I believe that the reverse of the Marxist position is true: that new social relations were the consequence, not the cause, of the transformation of English farming. The changes themselves took place over five or six generations of experimentation and resistance, during which time there would have been a slow, untidy sorting out of the successes and the failures in all strata of the old agrarian order, from cottagers to great lords. Innovations certainly redistributed agricultural income. They delivered profits to those who undertook them and reduced returns to the landlords, farmers, and tenants who did not. This sequence of developments slowly rearranged hundreds of rural communities.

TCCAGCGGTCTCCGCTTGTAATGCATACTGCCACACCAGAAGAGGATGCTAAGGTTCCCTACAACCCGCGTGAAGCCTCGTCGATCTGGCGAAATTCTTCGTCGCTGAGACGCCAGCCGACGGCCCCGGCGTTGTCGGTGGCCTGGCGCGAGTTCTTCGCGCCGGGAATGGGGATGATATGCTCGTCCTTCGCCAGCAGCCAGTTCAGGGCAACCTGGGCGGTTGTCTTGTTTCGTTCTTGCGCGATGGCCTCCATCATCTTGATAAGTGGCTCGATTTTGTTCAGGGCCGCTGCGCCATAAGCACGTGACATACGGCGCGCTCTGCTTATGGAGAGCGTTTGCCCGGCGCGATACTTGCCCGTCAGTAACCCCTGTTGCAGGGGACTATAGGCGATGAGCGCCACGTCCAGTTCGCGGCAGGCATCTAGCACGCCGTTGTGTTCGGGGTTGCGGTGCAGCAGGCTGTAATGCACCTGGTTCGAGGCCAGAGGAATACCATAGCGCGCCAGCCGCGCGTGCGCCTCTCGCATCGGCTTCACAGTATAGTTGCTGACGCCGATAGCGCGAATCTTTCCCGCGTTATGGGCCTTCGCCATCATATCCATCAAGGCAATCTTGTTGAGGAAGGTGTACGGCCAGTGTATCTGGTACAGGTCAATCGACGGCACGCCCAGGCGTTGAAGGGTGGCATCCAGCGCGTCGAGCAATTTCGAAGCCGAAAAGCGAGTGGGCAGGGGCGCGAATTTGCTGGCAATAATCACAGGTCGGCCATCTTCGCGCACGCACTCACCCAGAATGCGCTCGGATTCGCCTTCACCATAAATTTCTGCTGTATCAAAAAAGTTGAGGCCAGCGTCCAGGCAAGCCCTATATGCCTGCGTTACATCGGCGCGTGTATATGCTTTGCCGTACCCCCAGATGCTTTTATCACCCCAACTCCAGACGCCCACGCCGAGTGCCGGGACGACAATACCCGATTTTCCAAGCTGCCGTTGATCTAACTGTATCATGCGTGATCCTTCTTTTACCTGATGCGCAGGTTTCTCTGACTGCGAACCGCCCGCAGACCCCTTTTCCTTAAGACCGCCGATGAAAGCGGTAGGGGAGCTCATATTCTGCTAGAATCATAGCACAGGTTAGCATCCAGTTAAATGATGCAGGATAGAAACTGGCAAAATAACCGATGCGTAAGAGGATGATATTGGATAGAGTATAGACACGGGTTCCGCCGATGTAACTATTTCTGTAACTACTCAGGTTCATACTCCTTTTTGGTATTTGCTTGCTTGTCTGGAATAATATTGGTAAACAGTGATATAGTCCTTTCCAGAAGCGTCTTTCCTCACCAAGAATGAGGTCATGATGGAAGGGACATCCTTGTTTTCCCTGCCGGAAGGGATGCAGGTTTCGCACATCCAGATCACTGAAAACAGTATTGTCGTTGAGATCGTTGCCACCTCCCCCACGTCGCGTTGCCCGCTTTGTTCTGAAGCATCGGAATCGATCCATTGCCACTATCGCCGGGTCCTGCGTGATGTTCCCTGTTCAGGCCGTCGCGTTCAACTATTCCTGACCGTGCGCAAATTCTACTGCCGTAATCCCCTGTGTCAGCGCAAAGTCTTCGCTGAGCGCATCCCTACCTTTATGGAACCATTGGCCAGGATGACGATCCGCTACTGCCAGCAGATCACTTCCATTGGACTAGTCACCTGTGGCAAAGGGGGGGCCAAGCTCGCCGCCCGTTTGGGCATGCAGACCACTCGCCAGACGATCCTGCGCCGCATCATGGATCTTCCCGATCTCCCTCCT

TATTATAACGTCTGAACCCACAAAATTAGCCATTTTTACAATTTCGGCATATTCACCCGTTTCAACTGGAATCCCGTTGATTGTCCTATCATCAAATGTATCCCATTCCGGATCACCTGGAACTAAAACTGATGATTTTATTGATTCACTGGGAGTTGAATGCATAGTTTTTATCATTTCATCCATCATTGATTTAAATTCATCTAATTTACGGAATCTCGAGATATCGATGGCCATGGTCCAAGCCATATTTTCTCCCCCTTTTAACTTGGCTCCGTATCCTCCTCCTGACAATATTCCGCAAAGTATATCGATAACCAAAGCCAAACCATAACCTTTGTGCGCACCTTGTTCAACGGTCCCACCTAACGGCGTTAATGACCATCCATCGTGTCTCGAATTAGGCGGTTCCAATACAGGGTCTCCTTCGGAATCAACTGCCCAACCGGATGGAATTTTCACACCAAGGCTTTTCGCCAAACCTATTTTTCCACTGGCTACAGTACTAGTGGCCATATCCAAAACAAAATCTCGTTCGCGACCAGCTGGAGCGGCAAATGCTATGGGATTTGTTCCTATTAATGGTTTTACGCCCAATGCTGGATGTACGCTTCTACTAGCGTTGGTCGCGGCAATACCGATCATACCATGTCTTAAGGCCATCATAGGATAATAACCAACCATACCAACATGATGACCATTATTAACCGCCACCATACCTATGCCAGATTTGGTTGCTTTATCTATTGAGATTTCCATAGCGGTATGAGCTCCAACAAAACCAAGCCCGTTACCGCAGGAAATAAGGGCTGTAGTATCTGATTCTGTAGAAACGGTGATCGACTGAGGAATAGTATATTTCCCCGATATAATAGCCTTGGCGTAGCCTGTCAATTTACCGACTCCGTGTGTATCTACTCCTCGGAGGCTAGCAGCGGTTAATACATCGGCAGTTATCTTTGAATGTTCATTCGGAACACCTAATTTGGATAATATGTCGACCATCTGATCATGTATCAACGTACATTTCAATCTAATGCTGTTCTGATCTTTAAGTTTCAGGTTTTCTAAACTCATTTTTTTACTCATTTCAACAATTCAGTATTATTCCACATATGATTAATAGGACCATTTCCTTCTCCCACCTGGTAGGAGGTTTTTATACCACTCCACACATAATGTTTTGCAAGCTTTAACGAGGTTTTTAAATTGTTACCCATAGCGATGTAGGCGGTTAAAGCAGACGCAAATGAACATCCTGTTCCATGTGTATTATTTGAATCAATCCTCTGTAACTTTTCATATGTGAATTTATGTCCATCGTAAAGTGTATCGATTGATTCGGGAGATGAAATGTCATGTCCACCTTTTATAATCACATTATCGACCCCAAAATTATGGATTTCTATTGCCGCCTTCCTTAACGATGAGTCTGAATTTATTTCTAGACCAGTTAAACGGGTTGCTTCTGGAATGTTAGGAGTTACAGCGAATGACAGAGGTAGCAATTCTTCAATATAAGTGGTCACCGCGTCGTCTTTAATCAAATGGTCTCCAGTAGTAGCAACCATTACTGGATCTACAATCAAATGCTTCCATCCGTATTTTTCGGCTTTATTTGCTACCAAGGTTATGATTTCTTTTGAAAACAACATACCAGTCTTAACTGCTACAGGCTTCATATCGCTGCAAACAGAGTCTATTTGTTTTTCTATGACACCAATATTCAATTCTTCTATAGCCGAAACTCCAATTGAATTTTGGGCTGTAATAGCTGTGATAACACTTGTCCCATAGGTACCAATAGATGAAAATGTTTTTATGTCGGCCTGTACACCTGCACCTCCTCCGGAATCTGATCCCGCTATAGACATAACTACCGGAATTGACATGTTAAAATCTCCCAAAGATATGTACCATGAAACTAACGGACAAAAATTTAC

Many a gentry family tumbled from casual indebtedness to forced liquidation of estates. Tenants who did not have secure leases lost their holdings. Bad luck, sickness, or insufficient planning could push them into the ranks of cottagers—those with a house and small garden plot—or, worse, of itinerant laborers. The records indicate that some freeholders prospered even as their numbers grew smaller over the course of the seventeenth century. The most successful moved into the gentry while others lost their independent footing altogether. The market in its own impersonal and seemingly inexorable way increased both rich and poor and changed the array of options for many in the middle.
Priming the Pump of Capitalism